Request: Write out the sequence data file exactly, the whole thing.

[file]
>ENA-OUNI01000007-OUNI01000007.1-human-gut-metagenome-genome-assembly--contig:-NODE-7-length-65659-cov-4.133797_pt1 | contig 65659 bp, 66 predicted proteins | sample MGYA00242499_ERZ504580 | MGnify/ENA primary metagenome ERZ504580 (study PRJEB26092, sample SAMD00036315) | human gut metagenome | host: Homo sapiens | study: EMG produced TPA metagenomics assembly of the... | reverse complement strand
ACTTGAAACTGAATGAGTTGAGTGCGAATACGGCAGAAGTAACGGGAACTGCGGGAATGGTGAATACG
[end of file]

>ENA-OUNI01000007-OUNI01000007.1-human-gut-metagenome-genome-assembly--contig:-NODE-7-length-65659-cov-4.133797_pt1 | contig 65659 bp, 66 predicted proteins | sample MGYA00242499_ERZ504580 | MGnify/ENA primary metagenome ERZ504580 (study PRJEB26092, sample SAMD00036315) | human gut metagenome | host: Homo sapiens | study: EMG produced TPA metagenomics assembly of the... | reverse complement strand
ACTTGAAACTGAATGAGTTGAGTGCGAATACGGCAGAAGTAACGGGAACTGCGGGAATGGTGAATACG